as that "only the votive tablets of the preserved are seen in the
temples, not those of the drowned" and "it is useless to tear our
hair when in grief since sorrow is not cured by baldness."
Birch (William John), English Freethinker, b. London 4
Jan. 1811. Educated at Baliol College, Oxford, graduated M.A. at
New Inn Hall. Author of An Inquiry into the Philosophy and Religion
of Shakespeare, 1848; An Inquiry into the Philosophy and Religion
of the Bible, 1856; this work was translated into Dutch by "Rudolf
Charles;" Paul an Idea, not a Fact; and the Real and Ideal. In the
stormy time of '42 Mr. Birch did much to support the prosecuted
publications. He brought out the Library of Reason and supported
The Reasoner and Investigator with both pen and purse. Mr. Birch has
resided much in Italy and proved himself a friend to Italian unity
and Freedom. He is a member of the Italian Asiatic Society. Mr. Birch
has been a contributor to Notes and Queries and other journals,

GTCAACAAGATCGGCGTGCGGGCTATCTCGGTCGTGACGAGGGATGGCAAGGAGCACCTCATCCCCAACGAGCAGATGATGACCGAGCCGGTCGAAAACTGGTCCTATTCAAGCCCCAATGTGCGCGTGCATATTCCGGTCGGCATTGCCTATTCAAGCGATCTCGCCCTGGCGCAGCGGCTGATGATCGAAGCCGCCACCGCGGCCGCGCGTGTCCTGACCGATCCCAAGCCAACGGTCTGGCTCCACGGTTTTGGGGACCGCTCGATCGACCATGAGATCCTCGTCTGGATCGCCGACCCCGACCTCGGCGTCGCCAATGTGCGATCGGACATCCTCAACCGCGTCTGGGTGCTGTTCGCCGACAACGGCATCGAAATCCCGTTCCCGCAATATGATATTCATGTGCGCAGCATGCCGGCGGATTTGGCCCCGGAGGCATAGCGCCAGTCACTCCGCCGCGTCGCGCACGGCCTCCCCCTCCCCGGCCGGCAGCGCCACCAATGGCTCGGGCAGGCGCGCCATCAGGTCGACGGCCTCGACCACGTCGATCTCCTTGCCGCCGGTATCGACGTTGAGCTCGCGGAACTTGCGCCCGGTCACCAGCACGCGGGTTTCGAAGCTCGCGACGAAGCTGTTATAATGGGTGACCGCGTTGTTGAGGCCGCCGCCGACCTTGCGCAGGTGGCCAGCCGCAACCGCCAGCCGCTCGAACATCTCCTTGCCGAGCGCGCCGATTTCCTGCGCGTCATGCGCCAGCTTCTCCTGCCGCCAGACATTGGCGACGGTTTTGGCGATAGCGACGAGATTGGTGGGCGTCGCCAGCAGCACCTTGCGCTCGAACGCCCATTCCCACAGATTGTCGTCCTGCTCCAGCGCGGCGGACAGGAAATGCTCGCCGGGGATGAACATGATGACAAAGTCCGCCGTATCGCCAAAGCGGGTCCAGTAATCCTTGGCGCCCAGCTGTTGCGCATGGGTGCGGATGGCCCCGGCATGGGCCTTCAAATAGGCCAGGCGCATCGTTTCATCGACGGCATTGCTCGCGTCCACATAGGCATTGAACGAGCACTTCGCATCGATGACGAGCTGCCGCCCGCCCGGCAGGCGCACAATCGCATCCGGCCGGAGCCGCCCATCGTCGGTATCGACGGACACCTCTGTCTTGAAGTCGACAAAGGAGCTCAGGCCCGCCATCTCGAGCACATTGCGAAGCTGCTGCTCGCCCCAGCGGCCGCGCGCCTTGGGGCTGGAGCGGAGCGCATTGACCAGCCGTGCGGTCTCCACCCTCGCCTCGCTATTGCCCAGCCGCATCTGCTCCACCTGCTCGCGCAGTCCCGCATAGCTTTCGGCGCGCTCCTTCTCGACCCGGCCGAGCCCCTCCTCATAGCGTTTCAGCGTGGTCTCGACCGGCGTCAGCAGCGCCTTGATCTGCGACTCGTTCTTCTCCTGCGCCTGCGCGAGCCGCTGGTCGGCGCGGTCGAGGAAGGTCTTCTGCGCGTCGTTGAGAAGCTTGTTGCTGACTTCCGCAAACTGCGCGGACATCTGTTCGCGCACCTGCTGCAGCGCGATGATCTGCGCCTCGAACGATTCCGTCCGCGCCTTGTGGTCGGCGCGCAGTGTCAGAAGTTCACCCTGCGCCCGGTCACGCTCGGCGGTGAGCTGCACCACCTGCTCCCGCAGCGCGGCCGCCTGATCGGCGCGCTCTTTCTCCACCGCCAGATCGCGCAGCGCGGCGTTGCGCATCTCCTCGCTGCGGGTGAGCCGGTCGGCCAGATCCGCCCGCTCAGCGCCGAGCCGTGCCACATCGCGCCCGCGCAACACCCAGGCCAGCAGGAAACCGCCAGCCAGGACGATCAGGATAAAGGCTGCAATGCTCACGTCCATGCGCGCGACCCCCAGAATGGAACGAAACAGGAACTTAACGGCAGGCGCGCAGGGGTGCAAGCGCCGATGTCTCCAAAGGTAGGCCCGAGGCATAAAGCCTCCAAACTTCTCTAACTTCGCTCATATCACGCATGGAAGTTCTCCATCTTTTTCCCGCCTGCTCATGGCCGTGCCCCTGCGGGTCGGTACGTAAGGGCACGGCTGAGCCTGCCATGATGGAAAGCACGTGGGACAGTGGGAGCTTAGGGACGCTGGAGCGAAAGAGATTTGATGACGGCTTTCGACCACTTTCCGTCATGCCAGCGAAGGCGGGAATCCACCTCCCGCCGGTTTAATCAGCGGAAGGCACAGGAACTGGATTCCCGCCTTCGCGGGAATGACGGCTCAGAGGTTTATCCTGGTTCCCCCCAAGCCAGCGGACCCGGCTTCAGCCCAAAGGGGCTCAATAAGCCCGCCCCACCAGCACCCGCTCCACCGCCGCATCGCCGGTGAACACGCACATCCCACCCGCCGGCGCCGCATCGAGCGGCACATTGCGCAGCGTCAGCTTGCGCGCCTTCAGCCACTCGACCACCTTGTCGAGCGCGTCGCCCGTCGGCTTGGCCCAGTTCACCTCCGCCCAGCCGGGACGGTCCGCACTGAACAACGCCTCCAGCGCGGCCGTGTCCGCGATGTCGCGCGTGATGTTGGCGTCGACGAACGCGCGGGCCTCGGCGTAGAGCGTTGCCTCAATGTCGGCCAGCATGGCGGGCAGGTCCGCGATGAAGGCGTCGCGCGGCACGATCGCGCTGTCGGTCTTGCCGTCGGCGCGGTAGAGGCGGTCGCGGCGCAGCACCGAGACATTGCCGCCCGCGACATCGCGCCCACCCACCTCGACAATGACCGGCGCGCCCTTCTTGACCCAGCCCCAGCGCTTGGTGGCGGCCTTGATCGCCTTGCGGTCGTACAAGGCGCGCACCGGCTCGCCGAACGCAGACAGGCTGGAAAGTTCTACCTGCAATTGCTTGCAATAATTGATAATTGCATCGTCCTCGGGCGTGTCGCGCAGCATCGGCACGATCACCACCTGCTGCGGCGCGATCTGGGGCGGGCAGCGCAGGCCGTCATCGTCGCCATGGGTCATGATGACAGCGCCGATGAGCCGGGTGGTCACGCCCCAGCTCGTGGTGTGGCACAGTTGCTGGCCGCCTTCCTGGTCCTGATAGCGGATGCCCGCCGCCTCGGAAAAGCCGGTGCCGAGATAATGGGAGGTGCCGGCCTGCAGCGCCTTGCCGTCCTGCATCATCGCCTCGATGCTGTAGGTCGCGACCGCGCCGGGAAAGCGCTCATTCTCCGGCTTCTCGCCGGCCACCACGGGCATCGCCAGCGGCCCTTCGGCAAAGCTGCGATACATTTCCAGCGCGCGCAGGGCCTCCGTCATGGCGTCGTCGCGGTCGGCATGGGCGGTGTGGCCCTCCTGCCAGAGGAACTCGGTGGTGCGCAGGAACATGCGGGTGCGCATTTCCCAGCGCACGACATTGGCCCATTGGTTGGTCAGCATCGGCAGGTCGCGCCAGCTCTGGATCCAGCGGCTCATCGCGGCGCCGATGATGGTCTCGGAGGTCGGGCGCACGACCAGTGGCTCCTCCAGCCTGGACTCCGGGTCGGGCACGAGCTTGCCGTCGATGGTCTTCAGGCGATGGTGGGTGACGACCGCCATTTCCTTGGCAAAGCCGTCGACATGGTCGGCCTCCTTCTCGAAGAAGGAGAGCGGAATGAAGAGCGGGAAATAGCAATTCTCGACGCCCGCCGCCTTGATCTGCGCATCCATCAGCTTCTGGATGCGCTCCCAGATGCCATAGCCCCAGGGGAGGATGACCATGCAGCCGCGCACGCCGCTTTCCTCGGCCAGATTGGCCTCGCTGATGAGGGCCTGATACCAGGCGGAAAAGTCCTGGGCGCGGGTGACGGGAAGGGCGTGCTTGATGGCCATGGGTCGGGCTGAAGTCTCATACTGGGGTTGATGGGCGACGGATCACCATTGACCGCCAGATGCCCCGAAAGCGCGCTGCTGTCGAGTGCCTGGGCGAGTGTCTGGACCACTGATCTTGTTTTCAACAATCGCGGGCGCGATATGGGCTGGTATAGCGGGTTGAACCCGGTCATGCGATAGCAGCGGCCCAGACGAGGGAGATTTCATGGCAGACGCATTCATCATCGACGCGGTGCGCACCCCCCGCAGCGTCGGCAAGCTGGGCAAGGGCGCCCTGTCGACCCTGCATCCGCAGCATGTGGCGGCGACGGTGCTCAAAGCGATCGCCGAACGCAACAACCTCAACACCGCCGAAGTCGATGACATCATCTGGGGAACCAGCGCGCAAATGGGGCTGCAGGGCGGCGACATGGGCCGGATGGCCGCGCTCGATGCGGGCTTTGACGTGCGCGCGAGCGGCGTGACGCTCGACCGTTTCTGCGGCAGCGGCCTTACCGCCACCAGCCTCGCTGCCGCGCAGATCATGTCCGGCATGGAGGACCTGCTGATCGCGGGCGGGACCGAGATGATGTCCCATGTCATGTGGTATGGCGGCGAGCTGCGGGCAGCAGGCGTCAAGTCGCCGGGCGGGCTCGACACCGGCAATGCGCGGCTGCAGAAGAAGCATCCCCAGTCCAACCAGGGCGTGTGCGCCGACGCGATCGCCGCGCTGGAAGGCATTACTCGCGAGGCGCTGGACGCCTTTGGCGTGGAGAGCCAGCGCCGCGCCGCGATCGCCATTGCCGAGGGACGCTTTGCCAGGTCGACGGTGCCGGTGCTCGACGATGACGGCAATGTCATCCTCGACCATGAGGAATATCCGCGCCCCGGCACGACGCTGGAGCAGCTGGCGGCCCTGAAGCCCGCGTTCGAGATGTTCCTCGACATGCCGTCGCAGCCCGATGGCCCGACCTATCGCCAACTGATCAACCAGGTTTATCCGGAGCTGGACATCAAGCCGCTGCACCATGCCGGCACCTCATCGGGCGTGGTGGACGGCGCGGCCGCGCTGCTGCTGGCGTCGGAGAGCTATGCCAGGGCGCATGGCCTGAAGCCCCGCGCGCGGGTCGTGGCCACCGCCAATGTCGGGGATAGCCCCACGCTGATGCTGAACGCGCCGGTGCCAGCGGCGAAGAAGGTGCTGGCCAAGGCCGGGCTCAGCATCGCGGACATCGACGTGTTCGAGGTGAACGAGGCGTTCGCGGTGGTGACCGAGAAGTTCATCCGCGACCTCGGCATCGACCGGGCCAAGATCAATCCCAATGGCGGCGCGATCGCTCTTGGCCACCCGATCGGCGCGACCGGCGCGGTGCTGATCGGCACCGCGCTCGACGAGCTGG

and has devoted much attention to the early days of Christianity,
having many manuscripts upon the subject.
Bithell (Richard), Agnostic, b. Lewes, Sussex, 22 March 1821, of pious
parents. Became teacher of mathematics and chemistry. Is Ph.D. of
Gottingen and B.Sc. of London University. In '65 he entered the
service of the Rothschilds. Has written Creed of a Modern Agnostic,
1883; and Agnostic Problems, 1887.
Björnson (Björnstjerne), Norwegian writer, b. Quickne 8 Dec. 1832. His
father was a Lutheran clergyman. Has done much to create a national
literature for Norway. For his freethinking opinions he was obliged
to leave his country and reside in Paris. Many of his tales have been
translated into English. In 1882 Björnson published at Christiania,